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The category is the original plug and play mechanism of Objective-C. With it you can augment existing classes. Here we do a more complicated kind of extension, than what you are likely to encounter when dealing categories.

Extending a class cluster

See Class cluster for an introduction on class clusters.

A class cluster is a class collection of one placeholder class and one or more concrete subclasses. The subclasses are not advertised in headers, but are created by the placeholder and substitute it.

A typical class cluster is NSString, to which we will add a subclass now.

Extend the placeholder class

We will extend NSString to natively carry EBCDIC characters.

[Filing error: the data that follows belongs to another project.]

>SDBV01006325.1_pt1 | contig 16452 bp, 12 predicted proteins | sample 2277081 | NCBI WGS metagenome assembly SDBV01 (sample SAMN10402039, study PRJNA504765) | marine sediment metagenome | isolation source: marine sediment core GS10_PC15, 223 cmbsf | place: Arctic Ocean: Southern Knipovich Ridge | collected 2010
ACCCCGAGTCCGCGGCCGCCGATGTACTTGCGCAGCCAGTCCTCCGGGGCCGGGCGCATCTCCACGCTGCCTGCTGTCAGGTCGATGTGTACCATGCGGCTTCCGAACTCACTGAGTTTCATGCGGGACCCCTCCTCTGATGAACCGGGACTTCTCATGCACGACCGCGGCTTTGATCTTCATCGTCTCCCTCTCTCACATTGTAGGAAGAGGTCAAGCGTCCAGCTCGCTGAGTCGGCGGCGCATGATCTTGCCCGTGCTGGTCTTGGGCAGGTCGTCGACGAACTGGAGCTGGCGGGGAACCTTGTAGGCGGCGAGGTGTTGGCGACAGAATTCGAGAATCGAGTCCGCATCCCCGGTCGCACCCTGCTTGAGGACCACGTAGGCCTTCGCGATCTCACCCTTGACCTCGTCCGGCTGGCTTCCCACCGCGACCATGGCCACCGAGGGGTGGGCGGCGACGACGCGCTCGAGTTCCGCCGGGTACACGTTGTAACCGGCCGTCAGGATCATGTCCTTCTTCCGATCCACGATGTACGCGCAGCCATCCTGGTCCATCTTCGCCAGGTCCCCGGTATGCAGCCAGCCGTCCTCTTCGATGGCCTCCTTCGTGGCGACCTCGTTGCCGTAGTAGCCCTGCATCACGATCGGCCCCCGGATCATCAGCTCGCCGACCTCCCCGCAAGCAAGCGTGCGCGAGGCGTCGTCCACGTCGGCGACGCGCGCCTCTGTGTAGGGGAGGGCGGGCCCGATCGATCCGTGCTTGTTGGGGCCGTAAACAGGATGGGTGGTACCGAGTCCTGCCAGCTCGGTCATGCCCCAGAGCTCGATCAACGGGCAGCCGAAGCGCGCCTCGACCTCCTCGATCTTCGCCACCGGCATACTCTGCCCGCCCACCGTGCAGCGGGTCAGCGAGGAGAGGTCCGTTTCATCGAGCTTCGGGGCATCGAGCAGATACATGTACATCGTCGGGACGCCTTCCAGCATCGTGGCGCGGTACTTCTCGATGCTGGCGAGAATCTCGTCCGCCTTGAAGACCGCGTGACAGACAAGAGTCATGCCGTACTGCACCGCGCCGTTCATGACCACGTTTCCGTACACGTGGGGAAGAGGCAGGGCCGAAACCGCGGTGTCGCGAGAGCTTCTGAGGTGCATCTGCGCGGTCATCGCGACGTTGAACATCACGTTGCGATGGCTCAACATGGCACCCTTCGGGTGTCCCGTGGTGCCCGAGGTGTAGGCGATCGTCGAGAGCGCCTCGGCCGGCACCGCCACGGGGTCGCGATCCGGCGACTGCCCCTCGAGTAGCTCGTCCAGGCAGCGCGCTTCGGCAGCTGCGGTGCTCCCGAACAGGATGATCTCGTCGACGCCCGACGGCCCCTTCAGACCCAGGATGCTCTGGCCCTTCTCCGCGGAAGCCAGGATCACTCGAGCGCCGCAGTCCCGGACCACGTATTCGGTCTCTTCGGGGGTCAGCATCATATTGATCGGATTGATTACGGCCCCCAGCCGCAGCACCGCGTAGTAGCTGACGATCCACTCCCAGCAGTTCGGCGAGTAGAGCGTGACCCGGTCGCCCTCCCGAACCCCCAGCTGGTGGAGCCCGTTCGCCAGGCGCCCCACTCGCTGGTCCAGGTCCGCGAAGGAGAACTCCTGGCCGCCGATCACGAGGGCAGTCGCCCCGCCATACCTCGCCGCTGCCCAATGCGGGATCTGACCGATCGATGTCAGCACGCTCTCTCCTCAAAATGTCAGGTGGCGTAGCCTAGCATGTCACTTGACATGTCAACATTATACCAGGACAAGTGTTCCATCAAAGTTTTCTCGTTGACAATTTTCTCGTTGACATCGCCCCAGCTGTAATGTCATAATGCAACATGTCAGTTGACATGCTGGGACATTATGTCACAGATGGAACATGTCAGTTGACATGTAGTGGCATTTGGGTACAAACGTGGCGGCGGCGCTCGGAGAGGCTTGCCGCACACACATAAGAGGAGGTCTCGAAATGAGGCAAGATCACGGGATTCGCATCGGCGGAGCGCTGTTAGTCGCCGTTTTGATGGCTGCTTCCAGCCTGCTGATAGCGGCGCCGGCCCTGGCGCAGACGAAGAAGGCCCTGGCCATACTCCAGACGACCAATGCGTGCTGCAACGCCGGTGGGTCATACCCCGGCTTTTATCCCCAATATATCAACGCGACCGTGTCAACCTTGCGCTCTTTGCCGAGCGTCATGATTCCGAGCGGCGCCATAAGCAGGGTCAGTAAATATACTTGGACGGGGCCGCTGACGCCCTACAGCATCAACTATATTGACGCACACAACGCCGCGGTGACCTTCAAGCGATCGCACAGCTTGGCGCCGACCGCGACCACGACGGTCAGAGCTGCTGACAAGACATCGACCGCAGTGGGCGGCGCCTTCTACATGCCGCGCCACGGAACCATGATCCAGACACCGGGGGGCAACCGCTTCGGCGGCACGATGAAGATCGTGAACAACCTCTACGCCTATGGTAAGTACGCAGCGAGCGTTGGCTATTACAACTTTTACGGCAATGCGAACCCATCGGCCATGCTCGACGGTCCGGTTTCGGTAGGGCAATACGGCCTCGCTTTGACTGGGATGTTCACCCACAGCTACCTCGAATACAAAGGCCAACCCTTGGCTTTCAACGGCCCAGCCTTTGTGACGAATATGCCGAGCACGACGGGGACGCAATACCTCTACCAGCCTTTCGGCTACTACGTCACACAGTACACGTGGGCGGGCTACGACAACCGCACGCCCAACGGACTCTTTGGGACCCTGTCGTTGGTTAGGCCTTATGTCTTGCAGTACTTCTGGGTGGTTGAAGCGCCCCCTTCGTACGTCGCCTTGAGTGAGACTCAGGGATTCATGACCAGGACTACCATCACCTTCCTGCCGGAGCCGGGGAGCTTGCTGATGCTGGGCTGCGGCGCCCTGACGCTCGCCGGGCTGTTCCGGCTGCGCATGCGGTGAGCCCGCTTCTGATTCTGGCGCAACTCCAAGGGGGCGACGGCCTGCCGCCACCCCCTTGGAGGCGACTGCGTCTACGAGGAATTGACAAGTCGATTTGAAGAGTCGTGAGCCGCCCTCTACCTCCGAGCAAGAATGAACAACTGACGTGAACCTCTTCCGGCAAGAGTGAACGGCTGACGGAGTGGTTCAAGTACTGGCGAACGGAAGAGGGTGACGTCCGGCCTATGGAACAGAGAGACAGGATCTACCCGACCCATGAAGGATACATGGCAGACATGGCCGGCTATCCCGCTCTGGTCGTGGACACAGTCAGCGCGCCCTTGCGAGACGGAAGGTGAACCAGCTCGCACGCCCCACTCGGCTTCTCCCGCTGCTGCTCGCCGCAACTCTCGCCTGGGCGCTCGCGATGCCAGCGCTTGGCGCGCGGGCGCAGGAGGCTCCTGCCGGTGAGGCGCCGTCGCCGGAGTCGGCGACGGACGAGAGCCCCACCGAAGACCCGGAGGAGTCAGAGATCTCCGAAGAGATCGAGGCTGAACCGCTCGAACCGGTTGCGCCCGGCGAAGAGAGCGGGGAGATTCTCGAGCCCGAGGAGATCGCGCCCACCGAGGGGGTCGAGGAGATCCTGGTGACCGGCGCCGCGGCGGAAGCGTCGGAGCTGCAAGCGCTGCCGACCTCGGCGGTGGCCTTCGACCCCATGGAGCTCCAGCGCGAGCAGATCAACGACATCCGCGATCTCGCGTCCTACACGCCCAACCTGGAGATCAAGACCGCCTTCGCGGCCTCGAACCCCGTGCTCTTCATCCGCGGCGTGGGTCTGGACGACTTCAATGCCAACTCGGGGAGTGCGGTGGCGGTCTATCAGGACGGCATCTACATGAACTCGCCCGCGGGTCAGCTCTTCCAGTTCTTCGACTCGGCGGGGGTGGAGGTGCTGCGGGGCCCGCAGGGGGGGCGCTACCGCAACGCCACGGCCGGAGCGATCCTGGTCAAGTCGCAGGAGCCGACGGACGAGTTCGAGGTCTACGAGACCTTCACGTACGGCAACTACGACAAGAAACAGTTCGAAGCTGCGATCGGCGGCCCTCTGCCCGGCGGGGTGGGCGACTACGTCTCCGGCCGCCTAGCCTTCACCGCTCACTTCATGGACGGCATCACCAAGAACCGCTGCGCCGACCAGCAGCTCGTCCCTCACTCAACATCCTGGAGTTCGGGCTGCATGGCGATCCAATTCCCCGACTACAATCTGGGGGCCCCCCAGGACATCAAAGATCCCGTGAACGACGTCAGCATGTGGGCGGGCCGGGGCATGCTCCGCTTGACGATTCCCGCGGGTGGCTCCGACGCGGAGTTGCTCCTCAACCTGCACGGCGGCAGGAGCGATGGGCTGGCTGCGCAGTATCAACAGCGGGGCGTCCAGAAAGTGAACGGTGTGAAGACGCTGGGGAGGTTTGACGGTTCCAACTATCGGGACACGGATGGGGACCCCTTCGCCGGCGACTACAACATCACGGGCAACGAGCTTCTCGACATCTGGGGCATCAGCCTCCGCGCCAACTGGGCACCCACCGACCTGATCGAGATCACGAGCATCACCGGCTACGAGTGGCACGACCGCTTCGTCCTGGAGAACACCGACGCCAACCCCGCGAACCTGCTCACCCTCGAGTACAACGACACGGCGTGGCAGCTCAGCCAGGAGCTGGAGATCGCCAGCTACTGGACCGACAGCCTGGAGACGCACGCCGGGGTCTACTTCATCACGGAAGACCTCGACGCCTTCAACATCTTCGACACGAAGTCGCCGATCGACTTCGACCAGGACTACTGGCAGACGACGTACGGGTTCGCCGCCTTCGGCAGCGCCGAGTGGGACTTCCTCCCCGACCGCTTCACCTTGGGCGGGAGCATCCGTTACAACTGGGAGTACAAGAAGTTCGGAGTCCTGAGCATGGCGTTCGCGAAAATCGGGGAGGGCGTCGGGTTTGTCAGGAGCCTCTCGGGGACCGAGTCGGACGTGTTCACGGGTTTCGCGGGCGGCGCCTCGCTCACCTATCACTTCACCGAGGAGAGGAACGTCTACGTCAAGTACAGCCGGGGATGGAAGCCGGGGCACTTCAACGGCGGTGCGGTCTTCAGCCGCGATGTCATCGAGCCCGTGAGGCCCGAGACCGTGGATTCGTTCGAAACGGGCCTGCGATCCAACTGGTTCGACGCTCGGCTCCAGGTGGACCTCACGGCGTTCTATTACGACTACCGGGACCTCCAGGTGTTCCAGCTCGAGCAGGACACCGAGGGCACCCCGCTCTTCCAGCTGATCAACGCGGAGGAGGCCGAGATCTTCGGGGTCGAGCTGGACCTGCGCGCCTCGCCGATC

It makes technically little sense to do this in a subclass of NSString, but that’s beside the point here.

So we define a category on NSString that advertises a new initializer. The API user will only see this new method, everything else is hidden from plain sight. The user will still deal only with the familiar NSString class:

#import "import.h"

typedef char   EBCDICChar;

@interface NSString( EBCDIC)

- (instancetype) initWithEBCDICCharacters:(EBCDICChar *) characters
                                   length:(NSUInteger) length;

NSString is actually a placeholder class. In the implementation of the category, we instantiate a new EBCDICString and return this. We don’t have to do anything with the placeholder:

#import "NSString+EBCDIC.h"

#import "import-private.h"

#import "EBCDICString.h"  // import this here and not in import-private

@implementation NSString( EBCDIC)

- (instancetype) initWithEBCDICCharacters:(EBCDICChar *) characters
                                   length:(NSUInteger) length
   NSParameterAssert( [self __isClassClusterPlaceholderObject]);

   self = [[EBCDICString alloc] initWithEBCDICCharacters:characters
   return( self);


Implementing EBCDICString is left as an exercise to the reader…


Now lets configure a class from a category.